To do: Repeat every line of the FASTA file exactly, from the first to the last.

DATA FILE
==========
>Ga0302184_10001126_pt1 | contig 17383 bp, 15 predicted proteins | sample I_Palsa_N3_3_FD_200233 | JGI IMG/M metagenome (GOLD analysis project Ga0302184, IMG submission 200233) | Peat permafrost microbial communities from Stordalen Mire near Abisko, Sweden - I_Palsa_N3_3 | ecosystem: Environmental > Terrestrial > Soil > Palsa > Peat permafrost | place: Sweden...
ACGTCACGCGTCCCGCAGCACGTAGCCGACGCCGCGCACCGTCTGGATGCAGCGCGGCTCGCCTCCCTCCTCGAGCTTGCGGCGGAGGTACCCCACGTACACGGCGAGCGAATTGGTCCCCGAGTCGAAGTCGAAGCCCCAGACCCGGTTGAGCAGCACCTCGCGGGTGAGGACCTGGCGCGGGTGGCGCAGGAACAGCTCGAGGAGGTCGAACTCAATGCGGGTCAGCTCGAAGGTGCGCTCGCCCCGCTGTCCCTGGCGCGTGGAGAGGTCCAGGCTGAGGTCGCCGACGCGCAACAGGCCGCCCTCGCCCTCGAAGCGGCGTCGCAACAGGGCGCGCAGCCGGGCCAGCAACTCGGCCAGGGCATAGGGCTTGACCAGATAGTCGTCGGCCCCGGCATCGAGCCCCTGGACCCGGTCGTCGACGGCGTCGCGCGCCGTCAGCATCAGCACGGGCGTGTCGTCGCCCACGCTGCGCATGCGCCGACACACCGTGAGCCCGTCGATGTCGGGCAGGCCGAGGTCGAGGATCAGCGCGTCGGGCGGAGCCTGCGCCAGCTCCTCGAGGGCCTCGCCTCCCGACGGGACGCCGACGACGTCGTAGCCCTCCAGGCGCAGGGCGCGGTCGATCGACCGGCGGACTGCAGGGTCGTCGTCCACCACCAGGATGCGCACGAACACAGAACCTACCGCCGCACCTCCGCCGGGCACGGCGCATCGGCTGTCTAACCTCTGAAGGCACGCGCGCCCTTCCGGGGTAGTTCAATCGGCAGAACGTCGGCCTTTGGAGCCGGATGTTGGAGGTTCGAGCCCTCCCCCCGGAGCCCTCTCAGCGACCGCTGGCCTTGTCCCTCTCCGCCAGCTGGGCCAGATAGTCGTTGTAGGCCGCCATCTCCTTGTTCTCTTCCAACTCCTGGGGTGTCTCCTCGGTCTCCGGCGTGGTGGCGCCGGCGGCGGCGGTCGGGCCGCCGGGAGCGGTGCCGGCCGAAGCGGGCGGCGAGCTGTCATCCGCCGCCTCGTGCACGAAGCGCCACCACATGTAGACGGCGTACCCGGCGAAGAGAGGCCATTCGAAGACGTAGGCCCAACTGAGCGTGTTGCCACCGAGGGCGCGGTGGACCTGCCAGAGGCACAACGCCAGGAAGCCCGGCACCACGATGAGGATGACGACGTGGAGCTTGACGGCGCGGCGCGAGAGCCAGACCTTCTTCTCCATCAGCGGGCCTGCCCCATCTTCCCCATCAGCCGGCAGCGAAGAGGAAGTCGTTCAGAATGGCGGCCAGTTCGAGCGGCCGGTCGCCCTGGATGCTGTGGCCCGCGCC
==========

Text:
>Ga0302184_10001126_pt1 | contig 17383 bp, 15 predicted proteins | sample I_Palsa_N3_3_FD_200233 | JGI IMG/M metagenome (GOLD analysis project Ga0302184, IMG submission 200233) | Peat permafrost microbial communities from Stordalen Mire near Abisko, Sweden - I_Palsa_N3_3 | ecosystem: Environmental > Terrestrial > Soil > Palsa > Peat permafrost | place: Sweden...
ACGTCACGCGTCCCGCAGCACGTAGCCGACGCCGCGCACCGTCTGGATGCAGCGCGGCTCGCCTCCCTCCTCGAGCTTGCGGCGGAGGTACCCCACGTACACGGCGAGCGAATTGGTCCCCGAGTCGAAGTCGAAGCCCCAGACCCGGTTGAGCAGCACCTCGCGGGTGAGGACCTGGCGCGGGTGGCGCAGGAACAGCTCGAGGAGGTCGAACTCAATGCGGGTCAGCTCGAAGGTGCGCTCGCCCCGCTGTCCCTGGCGCGTGGAGAGGTCCAGGCTGAGGTCGCCGACGCGCAACAGGCCGCCCTCGCCCTCGAAGCGGCGTCGCAACAGGGCGCGCAGCCGGGCCAGCAACTCGGCCAGGGCATAGGGCTTGACCAGATAGTCGTCGGCCCCGGCATCGAGCCCCTGGACCCGGTCGTCGACGGCGTCGCGCGCCGTCAGCATCAGCACGGGCGTGTCGTCGCCCACGCTGCGCATGCGCCGACACACCGTGAGCCCGTCGATGTCGGGCAGGCCGAGGTCGAGGATCAGCGCGTCGGGCGGAGCCTGCGCCAGCTCCTCGAGGGCCTCGCCTCCCGACGGGACGCCGACGACGTCGTAGCCCTCCAGGCGCAGGGCGCGGTCGATCGACCGGCGGACTGCAGGGTCGTCGTCCACCACCAGGATGCGCACGAACACAGAACCTACCGCCGCACCTCCGCCGGGCACGGCGCATCGGCTGTCTAACCTCTGAAGGCACGCGCGCCCTTCCGGGGTAGTTCAATCGGCAGAACGTCGGCCTTTGGAGCCGGATGTTGGAGGTTCGAGCCCTCCCCCCGGAGCCCTCTCAGCGACCGCTGGCCTTGTCCCTCTCCGCCAGCTGGGCCAGATAGTCGTTGTAGGCCGCCATCTCCTTGTTCTCTTCCAACTCCTGGGGTGTCTCCTCGGTCTCCGGCGTGGTGGCGCCGGCGGCGGCGGTCGGGCCGCCGGGAGCGGTGCCGGCCGAAGCGGGCGGCGAGCTGTCATCCGCCGCCTCGTGCACGAAGCGCCACCACATGTAGACGGCGTACCCGGCGAAGAGAGGCCATTCGAAGACGTAGGCCCAACTGAGCGTGTTGCCACCGAGGGCGCGGTGGACCTGCCAGAGGCACAACGCCAGGAAGCCCGGCACCACGATGAGGATGACGACGTGGAGCTTGACGGCGCGGCGCGAGAGCCAGACCTTCTTCTCCATCAGCGGGCCTGCCCCATCTTCCCCATCAGCCGGCAGCGAAGAGGAAGTCGTTCAGAATGGCGGCCAGTTCGAGCGGCCGGTCGCCCTGGATGCTGTGGCCCGCGCC